Tuesday, December 11, 2012

AZMEX 11-12-12 Fwd: $771,000 for trail cameras... to stop the border fence

Note:  As public money used, all photos should be made public.  

Begin forwarded message:

Date: December 11, 2012 8:32:12 AM MST

Subject: $771,000 for trail cameras... to stop the border fence

New UA study team has ties to Macho B's death


Scientists involved in jaguar tragedy get U.S. funding

by Dennis Wagner - Dec. 10, 2012 11:10 PM
The Republic | azcentral.com

Note: Interesting that Homeland Security is providing $771,000 to researchers who are deploying 240 game cameras in the Tucson Sector
         to detect  jaguars whose presence would be used as an excuse to curtail further Border Fence construction. Ironically,  99.999% of the
         evidence collected on these cameras will be of Illegal Aliens and Drug Smugglers which will discarded and not used as a reason to
         complete the Border Fence.

"....In June 2011, a helicopter pilot with the U.S. Border Patrol watched a large, spotted feline amble through the Santa Rita Mountains south of Tucson."

"....The sighting meant that Macho B, the nation's only known wild jaguar when he was unlawfully captured and then euthanized in 2009, finally had been replaced. The revelation came just as the University of Arizona's Wild Cat Research and Conservation Center received a $771,000 federal contract to study jaguars."

"....Scientists are setting 240 motion-activated cameras along wilderness trails to monitor the endangered species' travel and habitat.
The research, financed by the U.S. Department of Homeland Security, has major implications for the border-security fence in southern Arizona."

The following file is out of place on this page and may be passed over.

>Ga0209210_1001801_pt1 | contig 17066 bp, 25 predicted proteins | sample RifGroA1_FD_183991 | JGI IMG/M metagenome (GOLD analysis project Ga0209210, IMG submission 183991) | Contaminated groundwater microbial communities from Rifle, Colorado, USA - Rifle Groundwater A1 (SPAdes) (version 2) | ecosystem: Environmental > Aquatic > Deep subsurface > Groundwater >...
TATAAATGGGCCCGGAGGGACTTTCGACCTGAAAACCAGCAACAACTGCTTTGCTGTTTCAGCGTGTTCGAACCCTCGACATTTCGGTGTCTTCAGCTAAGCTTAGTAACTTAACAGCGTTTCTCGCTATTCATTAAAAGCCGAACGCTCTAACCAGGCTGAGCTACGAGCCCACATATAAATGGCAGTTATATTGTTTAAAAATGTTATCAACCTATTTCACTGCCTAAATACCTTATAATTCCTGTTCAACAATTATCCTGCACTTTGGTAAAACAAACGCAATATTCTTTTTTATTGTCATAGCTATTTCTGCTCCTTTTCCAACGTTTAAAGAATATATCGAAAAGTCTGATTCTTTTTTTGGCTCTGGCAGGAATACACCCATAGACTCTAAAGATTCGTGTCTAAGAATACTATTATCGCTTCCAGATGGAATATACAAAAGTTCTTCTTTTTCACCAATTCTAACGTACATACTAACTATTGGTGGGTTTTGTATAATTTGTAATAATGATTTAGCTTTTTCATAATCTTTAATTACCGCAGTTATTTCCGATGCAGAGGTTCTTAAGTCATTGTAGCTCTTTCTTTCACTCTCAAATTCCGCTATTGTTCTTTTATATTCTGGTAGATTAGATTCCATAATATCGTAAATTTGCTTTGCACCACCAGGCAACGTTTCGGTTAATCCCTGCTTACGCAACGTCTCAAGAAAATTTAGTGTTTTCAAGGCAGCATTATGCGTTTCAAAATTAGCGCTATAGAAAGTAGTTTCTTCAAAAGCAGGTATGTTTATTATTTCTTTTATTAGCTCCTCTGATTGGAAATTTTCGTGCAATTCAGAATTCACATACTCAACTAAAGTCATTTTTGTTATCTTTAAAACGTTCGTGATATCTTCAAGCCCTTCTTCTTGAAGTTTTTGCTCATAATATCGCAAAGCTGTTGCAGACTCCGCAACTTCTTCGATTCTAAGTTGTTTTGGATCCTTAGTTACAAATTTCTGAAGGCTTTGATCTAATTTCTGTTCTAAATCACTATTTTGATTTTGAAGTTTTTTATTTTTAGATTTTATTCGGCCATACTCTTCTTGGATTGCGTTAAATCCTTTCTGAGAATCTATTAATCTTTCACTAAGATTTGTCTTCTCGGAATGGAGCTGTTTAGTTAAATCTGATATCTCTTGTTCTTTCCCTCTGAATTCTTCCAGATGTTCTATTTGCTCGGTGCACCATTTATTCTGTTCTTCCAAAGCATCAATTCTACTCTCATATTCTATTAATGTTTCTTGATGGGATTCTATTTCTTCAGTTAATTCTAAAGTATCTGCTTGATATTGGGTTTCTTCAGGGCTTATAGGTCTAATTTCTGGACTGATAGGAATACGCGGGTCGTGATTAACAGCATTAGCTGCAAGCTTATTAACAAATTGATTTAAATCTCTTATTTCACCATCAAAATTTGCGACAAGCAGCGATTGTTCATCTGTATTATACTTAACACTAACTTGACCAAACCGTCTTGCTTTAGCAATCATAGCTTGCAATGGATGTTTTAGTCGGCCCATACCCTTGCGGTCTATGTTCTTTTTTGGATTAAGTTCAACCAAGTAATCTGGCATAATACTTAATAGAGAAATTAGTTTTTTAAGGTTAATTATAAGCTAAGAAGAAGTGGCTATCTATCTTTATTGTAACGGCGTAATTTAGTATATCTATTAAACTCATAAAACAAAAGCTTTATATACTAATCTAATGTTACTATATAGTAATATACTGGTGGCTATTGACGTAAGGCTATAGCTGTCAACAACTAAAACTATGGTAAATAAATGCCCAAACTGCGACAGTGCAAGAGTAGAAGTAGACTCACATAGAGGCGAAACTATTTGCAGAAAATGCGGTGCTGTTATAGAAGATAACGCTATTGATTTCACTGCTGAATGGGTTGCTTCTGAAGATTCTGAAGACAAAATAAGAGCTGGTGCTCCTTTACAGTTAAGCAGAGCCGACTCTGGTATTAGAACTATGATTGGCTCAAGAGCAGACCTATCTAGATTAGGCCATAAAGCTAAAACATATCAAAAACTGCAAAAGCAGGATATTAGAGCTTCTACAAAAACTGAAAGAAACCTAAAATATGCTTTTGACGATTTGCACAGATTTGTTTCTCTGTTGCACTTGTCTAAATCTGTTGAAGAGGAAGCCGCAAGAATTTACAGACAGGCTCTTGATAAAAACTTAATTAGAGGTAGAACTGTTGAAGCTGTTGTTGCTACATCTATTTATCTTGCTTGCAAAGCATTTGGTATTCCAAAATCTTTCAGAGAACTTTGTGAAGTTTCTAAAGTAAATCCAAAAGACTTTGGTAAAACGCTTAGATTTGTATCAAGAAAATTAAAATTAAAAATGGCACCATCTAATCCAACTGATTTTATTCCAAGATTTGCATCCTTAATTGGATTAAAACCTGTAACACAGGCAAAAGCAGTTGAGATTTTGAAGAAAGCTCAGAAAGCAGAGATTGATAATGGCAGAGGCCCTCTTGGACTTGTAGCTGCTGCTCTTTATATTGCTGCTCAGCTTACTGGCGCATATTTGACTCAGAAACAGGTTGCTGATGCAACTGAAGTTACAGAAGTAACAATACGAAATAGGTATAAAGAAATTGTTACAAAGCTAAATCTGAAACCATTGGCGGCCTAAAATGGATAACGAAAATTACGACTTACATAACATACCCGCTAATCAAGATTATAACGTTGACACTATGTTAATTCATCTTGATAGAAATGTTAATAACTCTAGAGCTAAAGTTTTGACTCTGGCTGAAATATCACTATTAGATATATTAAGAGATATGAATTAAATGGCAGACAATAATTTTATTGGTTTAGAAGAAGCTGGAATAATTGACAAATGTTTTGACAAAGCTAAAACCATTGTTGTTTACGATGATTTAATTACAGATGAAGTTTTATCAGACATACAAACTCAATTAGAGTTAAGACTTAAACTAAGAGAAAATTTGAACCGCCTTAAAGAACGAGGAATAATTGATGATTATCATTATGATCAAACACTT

"...Already, cameras are set along game trails from the Baboquivari Mountains northwest of Nogales to the Animas Mountains in the southern boot heel of New Mexico. Researchers may get photographs of majestic, endangered felines."
(not to mention Drug Smugglers & IAs)

"....The question of jaguar turf has major implications because developments in protected zones would face environmental reviews and potential lawsuits. Already, environmentalists are arguing that a trail-camera photograph of a jaguar's tail near the proposed Rosemont Copper Mine about 30 miles south of Tucson should block the controversial project."

"....Amid a "raging debate," he noted, researchers are struggling to get approval to put cameras on private property because ranchers and other landowners fear the pictures could lead to government regulation."
(probably a reason why field cameras turn up "missing")

. ..

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